Science leaders and parliamentarians call for science spending to be protected

Posted on May 15, 2013 by


Leaders of the medical research community, including charities, academia and the pharmaceutical industry, have joined with MPs and peers to write to the Times, calling for continued government support for research in the spending round, emphasising the value of this to the UK economy.  The letter follows a breakfast held by the APPG on Medical Research yesterday where Sir Paul Nurse, president of the Royal Society and chief executive of the Francis Crick Institute, spoke of the value of public, private and charity funding for research in the UK. Paul was joined by Harpal Kumar, chief executive of Cancer Research UK, and Dr Patrick Vallance, president of pharmaceutical R&D at GlaxoSmithKline, who reiterated how a diversity of funders create our innovative and highly productive research environment and  how government money leverages further investment from charities and industry. They warned that we are in a competitive global environment and we must work hard to make sure the UK continues to build on our expertise and boosts our research capacity to maintain its position as a world leader in the life sciences, which brings both health and economic benefits.

At the end of the breakfast, speakers and guests agreed to write to the Times to highlight the key messages of the meeting:

Long-term funding is needed from the Government to ensure the continuation of the UK as a place blessed with a vibrant research eco-system

Sir, Yesterday MPs, peers and leaders of the medical research community met to discuss the benefits of science to society and our country’s health, and to our economy. Science has been put centre-stage in the Government’s plan to build a sustainable economic recovery. We must now build on this conviction and not lose the momentum in the forthcoming spending round.
The UK is blessed with a vibrant research eco-system, made possible by public, private and charitable funders that make a unique contribution to the science base. Long-term commitment from the Government is needed to maintain confidence and to leverage further investment from charities and industry. The Francis Crick Institute, a biomedical research centre funded by the public and charities in partnership, is a prime example of this in practice, and will act as a beacon to attract private investment to the UK.

Our world-class education system provides the skilled people essential to our high-tech economy, and the NHS sets us apart as a global destination for medical research. We should not risk these valuable assets now.

With only 4 per cent of the world’s scientists, the UK is responsible for 14 of the top 100 medicines in use today (second only to the US). As Venki Ramakrishnan eloquently argued last week (Opinion, May 8) we must maintain this position by keeping pace with our competitors. Continued government investment in R&D now will lead to life-changing advances that will benefit people’s health and wellbeing and create new industries to drive economic growth.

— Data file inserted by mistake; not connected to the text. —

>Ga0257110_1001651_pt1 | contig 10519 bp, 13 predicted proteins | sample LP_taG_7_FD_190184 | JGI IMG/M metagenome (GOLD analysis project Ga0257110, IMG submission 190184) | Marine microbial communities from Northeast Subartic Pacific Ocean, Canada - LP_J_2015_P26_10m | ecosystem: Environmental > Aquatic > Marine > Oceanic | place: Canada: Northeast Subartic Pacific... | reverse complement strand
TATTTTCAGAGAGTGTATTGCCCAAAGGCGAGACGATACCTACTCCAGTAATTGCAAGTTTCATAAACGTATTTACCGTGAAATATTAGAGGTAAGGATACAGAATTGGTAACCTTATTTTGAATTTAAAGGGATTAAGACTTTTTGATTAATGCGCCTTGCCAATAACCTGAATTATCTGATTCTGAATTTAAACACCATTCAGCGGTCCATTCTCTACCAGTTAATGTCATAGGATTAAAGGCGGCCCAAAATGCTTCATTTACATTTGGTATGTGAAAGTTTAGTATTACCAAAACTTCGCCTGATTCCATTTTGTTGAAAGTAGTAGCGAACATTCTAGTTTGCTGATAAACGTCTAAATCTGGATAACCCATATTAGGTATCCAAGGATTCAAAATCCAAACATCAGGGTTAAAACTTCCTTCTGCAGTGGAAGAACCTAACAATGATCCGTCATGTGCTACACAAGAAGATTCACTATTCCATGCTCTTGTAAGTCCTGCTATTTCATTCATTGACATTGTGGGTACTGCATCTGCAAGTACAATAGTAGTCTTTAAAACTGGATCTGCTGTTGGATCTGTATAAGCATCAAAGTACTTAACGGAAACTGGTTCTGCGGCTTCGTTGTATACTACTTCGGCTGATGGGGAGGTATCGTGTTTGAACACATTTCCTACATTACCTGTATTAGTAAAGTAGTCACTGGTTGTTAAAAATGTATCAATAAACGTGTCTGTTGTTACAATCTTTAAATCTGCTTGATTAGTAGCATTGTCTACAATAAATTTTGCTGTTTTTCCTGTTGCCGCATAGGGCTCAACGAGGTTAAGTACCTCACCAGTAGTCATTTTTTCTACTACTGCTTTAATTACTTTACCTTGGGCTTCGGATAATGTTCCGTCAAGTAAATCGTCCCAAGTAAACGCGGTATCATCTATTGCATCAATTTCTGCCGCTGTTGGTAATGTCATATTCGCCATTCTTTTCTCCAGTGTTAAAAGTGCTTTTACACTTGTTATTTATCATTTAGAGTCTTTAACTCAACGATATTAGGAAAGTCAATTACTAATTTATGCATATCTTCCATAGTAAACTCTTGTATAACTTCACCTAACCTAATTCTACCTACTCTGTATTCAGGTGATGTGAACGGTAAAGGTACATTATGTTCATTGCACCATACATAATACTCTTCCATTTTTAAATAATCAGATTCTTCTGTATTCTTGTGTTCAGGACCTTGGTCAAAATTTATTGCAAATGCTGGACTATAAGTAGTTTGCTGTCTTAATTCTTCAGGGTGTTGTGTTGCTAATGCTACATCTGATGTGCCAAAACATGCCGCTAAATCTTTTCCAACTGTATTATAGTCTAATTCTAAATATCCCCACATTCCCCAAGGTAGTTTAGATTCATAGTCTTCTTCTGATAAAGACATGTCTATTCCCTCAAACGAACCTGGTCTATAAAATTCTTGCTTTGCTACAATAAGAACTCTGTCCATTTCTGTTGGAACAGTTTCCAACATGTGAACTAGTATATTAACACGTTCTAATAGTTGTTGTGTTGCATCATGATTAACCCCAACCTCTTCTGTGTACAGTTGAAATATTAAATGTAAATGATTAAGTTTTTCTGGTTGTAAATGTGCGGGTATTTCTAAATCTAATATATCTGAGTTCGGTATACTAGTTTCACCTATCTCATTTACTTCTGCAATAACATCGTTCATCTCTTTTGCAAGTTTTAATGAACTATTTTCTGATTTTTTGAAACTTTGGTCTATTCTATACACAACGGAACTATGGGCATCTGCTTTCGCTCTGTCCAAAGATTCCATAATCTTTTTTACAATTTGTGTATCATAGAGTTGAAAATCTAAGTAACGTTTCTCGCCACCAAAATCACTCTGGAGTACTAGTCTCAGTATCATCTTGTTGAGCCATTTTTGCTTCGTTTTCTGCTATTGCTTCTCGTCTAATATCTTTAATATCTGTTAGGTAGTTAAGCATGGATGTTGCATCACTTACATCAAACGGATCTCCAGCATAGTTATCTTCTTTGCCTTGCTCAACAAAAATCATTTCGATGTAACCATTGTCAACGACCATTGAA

Lord Turnberg, Chair All-Party Parliamentary Group on Medical Research; Sir Paul Nurse, Chief Executive, The Francis Crick Institute and President of the Royal Society; Dr Harpal Kumar, Chief Executive, Cancer Research UK; Professor Patrick Vallance, President, Pharmaceuticals Research and Development, GlaxoSmithKline; Lord Darzi of Denham; Professor Sir John Tooke, President of the Academy of Medical Sciences; Dr Julian Huppert, MP; Andrew Miller, MP, Chair, House of Commons Science & Technology Select Committee; Lord Willis of Knaresborough, Chair, Association of Medical Research Charities; Dr David Lynn, Director, Strategic Planning and Policy, Wellcome Trust; Sharmila Nebhrajani, Chief Executive, Association of Medical Research Charities; Dr Liam O’Toole, Chief Executive, Arthritis Research UK; Jeremy Lefroy, MP; Baroness Jolly; Sir Peter Bottomley, MP; Professor John Wass, Academic Vice President, Royal College of Physicians; Dr Kieran Breen, Director of Research and Development, Parkinson’s UK; Professor Peter Weissberg, Medical Director, British Heart Foundation; Professor Sir Robert Lechler, Executive Director, King’s Health Partners, and Vice-Principal (Health) King’s College London; Stephen Whitehead, Chief Executive, the Association of British Pharmaceutical Industry

Why is this happening now?

Government departments are in the midst of putting together their bids for government funds as the Treasury takes forward its latest spending round, reviewing the current spending allocations and agreeing budgets for 2015-16. The Treasury plans to announce their decisions on 26 June when we will find out  how much each government department will be getting. Each Department will then need to decide how to share their allocation out across their spending responsibilities.

Some areas including health and education are protected and won’t be subject to direct cuts. But the Department for Business, Innovation and Skills which funds the research councils and universities among other responsibilities does not have its funding protected. As a result medical research charities, alongside everyone funding research in the UK, are particularly concerned about the Department’s allocation.

What next?

We have been gathering evidence which we have been sharing with government departments, holding a series of workshops with BIS to better understand the interplay between public, charity and industry funders of research in the UK.

This spending round is for a relatively short term – we’re expecting a full-scale comprehensive spending review in the next Parliament after the next general election, which is due in May 2015.